Since the moment the Lakers landed the No. 2 spot in the NBA Draft, the arguments have been endless in regards to who the more preferred prospect may be.
Need vs. Talent
Best Fit vs. Best Player Available
Brandon Ingram vs. Ben Simmons
While the Lakers won’t directly face this conundrum in the 2016 NBA Draft, the Philadelphia 76ers will and their decision will also determine the Lakers’ decision.
When looking at the Lakers, their two most glaring holes are at center and small forward. Last season, the Lakers’ top three three-pointer shooters were D’Angelo Russell, Jordan Clarkson and Lou Williams, all guards.
Nick Young and Metta World Peace, who saw most of their minutes at small forward last year, come third and fourth, respectively, but neither eclipsed 33 percent on their three-point percentage. Even more, chances are neither will be on the Lakers’ roster next season, either.
As a team, the Lakers were dead last in the NBA in three-point percentage.
Defensively, no one on the Lakers established themselves last season and especially not the Laker small forwards, whether it be Kobe Bryant, Young or World Peace.
Conveniently enough for the Lakers, one of the best players in the draft is a small forward that has drawn comparisons to the likes of Kevin Durant and Tayshaun Prince.
Brandon Ingram could step into the Lakers’ young core and plug one really big whole with his really big frame.
Is he more talented than Ben Simmons? In my opinion, no. Is he a better fit on the Lakers? Unequivocally yes. When watching Ingram, you see a player with a polished offensive game and a surprisingly adept defensive approach.
The freshman came on as the season went, eventually moving to the top of big boards by the end of the season. As the season progressed, Ingram grew more comfortable within himself and within his teammates, shining bright in the NCAA Tournament and solidifying his spot amongst many big boards.
It’s valid to consider Ingram the best player in the draft when he can do this:
Even with all of that in his arsenal, what makes Ingram most tantalizing is that he is just 18 years old, leaving NBA scouts drooling at the potential in front of him.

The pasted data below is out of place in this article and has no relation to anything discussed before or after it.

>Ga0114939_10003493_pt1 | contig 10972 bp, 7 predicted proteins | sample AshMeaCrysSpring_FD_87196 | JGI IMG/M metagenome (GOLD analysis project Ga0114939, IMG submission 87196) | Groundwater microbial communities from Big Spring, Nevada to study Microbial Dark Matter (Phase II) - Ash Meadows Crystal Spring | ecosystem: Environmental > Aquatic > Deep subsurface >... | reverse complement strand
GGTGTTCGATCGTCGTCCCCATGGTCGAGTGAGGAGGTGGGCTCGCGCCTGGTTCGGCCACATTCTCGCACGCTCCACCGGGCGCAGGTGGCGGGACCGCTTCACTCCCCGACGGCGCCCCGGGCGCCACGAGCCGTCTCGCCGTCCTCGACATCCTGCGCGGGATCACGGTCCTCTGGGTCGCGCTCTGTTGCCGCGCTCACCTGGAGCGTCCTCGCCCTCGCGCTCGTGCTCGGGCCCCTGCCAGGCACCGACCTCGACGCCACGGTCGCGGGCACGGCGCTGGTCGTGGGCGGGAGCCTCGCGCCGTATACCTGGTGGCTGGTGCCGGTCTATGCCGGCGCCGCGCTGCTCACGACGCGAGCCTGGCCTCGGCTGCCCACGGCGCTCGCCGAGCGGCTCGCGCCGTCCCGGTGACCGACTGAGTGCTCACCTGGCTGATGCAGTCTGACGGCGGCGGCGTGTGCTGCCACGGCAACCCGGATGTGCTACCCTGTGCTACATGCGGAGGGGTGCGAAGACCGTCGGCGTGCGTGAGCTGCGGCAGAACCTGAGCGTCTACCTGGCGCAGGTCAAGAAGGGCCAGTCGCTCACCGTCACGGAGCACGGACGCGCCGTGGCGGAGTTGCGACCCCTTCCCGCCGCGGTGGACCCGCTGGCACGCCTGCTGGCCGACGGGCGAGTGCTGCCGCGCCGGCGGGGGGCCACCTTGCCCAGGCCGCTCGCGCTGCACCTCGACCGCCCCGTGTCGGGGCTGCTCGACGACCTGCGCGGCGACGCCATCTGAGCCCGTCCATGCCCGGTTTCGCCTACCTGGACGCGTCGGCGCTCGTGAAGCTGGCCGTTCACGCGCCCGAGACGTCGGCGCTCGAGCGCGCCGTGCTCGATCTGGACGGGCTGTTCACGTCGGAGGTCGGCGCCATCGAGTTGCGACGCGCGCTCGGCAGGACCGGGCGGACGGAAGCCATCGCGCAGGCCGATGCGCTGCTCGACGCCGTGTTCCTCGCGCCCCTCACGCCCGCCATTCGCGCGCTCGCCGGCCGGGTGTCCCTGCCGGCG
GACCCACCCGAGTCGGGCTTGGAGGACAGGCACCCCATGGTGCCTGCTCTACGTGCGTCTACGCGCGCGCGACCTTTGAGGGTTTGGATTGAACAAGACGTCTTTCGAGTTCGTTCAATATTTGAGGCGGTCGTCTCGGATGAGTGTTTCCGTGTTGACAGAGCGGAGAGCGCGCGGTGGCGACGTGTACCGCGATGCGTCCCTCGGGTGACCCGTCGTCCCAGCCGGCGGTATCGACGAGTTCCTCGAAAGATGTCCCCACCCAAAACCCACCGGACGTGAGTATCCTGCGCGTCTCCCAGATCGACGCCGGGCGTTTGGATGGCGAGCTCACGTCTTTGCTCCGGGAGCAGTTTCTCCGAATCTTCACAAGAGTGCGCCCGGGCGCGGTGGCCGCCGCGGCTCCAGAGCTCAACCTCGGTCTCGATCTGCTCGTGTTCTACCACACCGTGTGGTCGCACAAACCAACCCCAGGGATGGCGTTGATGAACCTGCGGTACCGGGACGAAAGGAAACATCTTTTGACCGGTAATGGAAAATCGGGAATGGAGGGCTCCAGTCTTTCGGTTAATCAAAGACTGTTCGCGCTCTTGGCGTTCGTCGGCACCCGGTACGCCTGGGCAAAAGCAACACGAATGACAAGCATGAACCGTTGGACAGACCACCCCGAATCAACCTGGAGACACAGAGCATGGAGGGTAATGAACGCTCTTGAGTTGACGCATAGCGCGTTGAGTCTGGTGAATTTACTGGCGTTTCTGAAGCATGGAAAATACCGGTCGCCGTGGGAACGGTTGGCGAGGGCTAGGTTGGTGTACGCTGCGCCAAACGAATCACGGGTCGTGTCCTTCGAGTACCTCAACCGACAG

But what makes Ingram so desired and such a perfect fit for the Lakers? Let’s take a look.
Last season, the Lakers lacked both ball movement and outside shooting for much of the season. While the integration of a Warriors-like offense should help the former problem, the latter can really only be improved upon with the addition of talent.
On the season, Ingram shot 41 percent from beyond the arc and excelled as a spot-up shooter around the perimeter.
With the introduction of Walton’s offense, Ingram’s ability to catch-and-shoot from seemingly all angles makes him a potentially deadly weapon alongside D’Angelo Russell, Jordan Clarkson and Julius Randle.
Ingram’s offense and IQ is advanced enough, as well, that he can adapt to how defenses play him, using his long frame and quick first step to get around a defender. For a player as thin as he appears, Ingram is more than willing to attack the basket off the pump-fake.
The last clip showcases another strength of Ingram’s which is his mid-range game. For college players and especially players as young as Ingram, having a polished mid-range game is incredibly rare, but Ingram mixes up his attacks off the dribble between going at the rim and pulling up from 15-18 feet.
For as dangerous as Ingram is when attacking off the catch, he’s just as dangerous when attacking on an isolation or against his defender 1-on-1.
Late in the season, Ingram was asked to do a lot for Duke, ranging from being the primary ball-handler to seeing time as a stretch four and even the center in some line-ups. Another surprising takeaway from watching Ingram is his ability, and willingness, to back down his defender and use his long arms to get a shot up and over his defender.